Training your dog to go potty outside is hard enough, but what if you need to leave your pup alone at home for hours at a time. You can't leave him kenneled for this long on a daily basis as it is not healthy. Your pup will not pee or poop in his kennel unless he has no choice, just as a wolf will not defecate or urinate in his den. One way to deal with this is to train your dog to use fake grass both indoors and out.
By doing this, you can teach your pup to do his business on a small piece of fake grass that is placed in a specific place in your home. Not only will this keep any messes he might make all in one place, it will allow him to be free in your home instead of caged up for hours at a time. The same concepts can be applied to help your dog adapt to using artificial turf outside in your yard, if necessary.
The concept is to teach your pup that it is only okay for him to relieve himself in your home when he does so on the fake grass. The only real problem with this is that if you have already trained him to go outside to go potty it can be hard to train him to do so in the house. This is a big change for both of you, who have worked so hard to get him to go outside.
The best way to make this training stick is to pick one location in your home to place the fake grass and leave it there. Moving it around will only confuse your pup and make it that much harder to successfully train your pup. Be aware that it can take your pup a few weeks to master this skill and not forget how to do his business outside when appropriate.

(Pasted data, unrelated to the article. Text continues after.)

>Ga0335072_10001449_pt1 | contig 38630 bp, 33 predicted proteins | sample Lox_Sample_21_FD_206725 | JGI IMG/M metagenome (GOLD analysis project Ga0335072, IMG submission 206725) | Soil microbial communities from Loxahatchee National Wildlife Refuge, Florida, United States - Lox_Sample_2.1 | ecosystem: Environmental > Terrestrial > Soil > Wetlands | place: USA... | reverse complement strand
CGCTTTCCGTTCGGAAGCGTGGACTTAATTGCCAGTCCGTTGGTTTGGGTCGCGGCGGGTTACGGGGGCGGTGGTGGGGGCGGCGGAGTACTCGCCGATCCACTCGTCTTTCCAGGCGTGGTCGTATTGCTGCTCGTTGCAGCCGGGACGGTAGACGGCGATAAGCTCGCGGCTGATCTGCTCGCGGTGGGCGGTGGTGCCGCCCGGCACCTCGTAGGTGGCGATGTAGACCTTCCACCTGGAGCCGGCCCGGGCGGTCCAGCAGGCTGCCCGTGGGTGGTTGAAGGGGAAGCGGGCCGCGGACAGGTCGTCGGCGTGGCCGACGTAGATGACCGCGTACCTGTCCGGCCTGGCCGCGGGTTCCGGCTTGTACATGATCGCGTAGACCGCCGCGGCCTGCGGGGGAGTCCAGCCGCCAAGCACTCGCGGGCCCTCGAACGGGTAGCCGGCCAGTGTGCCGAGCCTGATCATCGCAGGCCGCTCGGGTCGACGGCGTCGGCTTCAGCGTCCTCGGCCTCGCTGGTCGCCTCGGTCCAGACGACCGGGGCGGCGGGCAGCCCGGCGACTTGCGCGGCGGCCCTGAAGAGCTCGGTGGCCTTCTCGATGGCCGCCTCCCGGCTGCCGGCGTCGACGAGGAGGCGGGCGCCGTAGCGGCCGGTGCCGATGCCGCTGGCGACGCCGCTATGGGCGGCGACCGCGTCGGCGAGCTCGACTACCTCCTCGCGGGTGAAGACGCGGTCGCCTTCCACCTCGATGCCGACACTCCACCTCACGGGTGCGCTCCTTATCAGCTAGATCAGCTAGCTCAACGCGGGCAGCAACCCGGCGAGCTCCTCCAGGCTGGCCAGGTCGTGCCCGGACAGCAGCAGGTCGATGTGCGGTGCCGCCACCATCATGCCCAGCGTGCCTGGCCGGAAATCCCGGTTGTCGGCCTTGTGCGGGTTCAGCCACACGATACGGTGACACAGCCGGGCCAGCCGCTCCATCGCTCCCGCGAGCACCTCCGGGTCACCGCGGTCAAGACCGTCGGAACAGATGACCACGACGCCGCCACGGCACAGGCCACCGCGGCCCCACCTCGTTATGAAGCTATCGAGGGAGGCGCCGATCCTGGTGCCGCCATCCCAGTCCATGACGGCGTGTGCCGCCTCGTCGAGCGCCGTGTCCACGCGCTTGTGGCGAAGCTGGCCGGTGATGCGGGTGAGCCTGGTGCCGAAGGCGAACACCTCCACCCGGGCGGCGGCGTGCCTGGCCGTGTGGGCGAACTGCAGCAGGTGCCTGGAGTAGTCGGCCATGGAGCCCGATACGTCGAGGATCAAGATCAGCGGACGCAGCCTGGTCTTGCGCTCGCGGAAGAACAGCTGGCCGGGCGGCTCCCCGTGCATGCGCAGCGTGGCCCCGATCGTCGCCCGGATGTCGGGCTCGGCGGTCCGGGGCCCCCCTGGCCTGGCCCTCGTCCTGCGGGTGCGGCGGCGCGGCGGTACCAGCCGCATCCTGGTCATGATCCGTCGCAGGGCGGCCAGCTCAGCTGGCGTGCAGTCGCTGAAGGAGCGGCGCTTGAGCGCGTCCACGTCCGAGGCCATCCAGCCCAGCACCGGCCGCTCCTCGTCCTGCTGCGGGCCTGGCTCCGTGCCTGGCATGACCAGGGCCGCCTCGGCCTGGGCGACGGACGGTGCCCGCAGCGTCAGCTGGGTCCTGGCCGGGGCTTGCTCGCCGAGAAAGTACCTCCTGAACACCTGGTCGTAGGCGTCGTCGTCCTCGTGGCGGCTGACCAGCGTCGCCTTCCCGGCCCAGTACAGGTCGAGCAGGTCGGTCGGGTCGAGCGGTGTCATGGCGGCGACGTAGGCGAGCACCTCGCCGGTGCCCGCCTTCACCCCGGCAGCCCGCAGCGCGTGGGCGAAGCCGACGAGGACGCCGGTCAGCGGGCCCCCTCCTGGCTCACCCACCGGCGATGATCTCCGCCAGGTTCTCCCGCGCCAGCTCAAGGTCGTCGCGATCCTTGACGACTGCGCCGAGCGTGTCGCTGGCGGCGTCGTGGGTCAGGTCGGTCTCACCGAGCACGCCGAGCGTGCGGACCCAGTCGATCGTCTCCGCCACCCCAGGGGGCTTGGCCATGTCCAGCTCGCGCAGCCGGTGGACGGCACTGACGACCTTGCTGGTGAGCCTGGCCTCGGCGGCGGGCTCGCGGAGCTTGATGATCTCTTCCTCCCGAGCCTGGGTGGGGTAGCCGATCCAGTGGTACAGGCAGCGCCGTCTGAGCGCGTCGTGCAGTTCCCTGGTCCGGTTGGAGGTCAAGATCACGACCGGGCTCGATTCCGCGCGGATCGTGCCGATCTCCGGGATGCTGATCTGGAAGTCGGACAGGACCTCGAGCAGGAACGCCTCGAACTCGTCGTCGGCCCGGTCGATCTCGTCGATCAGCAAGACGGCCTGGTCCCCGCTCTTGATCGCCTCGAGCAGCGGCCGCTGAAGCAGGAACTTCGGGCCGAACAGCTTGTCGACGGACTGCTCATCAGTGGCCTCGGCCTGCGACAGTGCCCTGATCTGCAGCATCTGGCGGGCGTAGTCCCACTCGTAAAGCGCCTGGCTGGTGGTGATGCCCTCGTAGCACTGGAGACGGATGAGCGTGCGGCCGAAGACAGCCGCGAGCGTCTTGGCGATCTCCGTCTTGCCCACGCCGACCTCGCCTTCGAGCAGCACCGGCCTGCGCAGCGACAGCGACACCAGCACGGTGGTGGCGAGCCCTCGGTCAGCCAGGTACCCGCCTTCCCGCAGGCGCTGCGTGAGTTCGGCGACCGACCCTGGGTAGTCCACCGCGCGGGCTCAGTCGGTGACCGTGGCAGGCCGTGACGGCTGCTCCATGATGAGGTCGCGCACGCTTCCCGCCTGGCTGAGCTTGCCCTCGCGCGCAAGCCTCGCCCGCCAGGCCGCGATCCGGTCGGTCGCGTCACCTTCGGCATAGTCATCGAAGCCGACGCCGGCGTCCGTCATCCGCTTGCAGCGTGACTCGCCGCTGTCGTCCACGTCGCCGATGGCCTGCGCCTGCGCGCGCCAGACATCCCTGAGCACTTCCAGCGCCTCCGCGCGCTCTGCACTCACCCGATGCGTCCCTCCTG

Start training your pup during a time when your house is nice and quiet. It is so much easier to train when there aren't any distractions. Be sure to choose a spot in your home with a hard floor, not carpet. It is possible, at least in the beginning, that your pup might miss the fake grass from time to time and his urine may soak through onto the floor. You will also need a few supplies, including:
Once you have all supplies gathered, the only thing left for you is to commit to the time needed to work with your pup several times a day until he masters this skill. The good news is your pup is very smart and loves learning new things, make use of this along with plenty of treats and he will soon know where to go potty when he can't get outside.
I bought a grass mat for Milo about 2 months ago and he doesn’t want to use it. I give him treats and take him to the grass but he just leaves. What can I do so he could use the fake grass?
Hello Gennesis, Check out the Crate Training method from the article I have linked below. I would also increase the size of the fake grass area while training, so that it's about four times the size of what's in the picture. You can also try adding potty encouraging scent to it, like "Hurry!" spray or similar. Finally, if pup is used to going potty outside on the grass, I would try using disposable real grass pads instead of the fake grass - although fake grass is called grass, the texture and smell resembles carpeting more than grass, so many dogs feel like they are doing something wrong by peeing on it. Real grass pads smell and feel like real grass, but are made for indoor use, so are often easier for a dog to transition to. Crate Training method:- this method can be used with a variety of indoor potties, not just litter boxes. https://wagwalking.com/training/litter-box-train-a-chihuahua-puppy Disposable real grass pad brands - often found on Amazon too. www.freshpatch.com www.porchpotty.com www.doggielawn.com Best of luck training, Caitlin Crittenden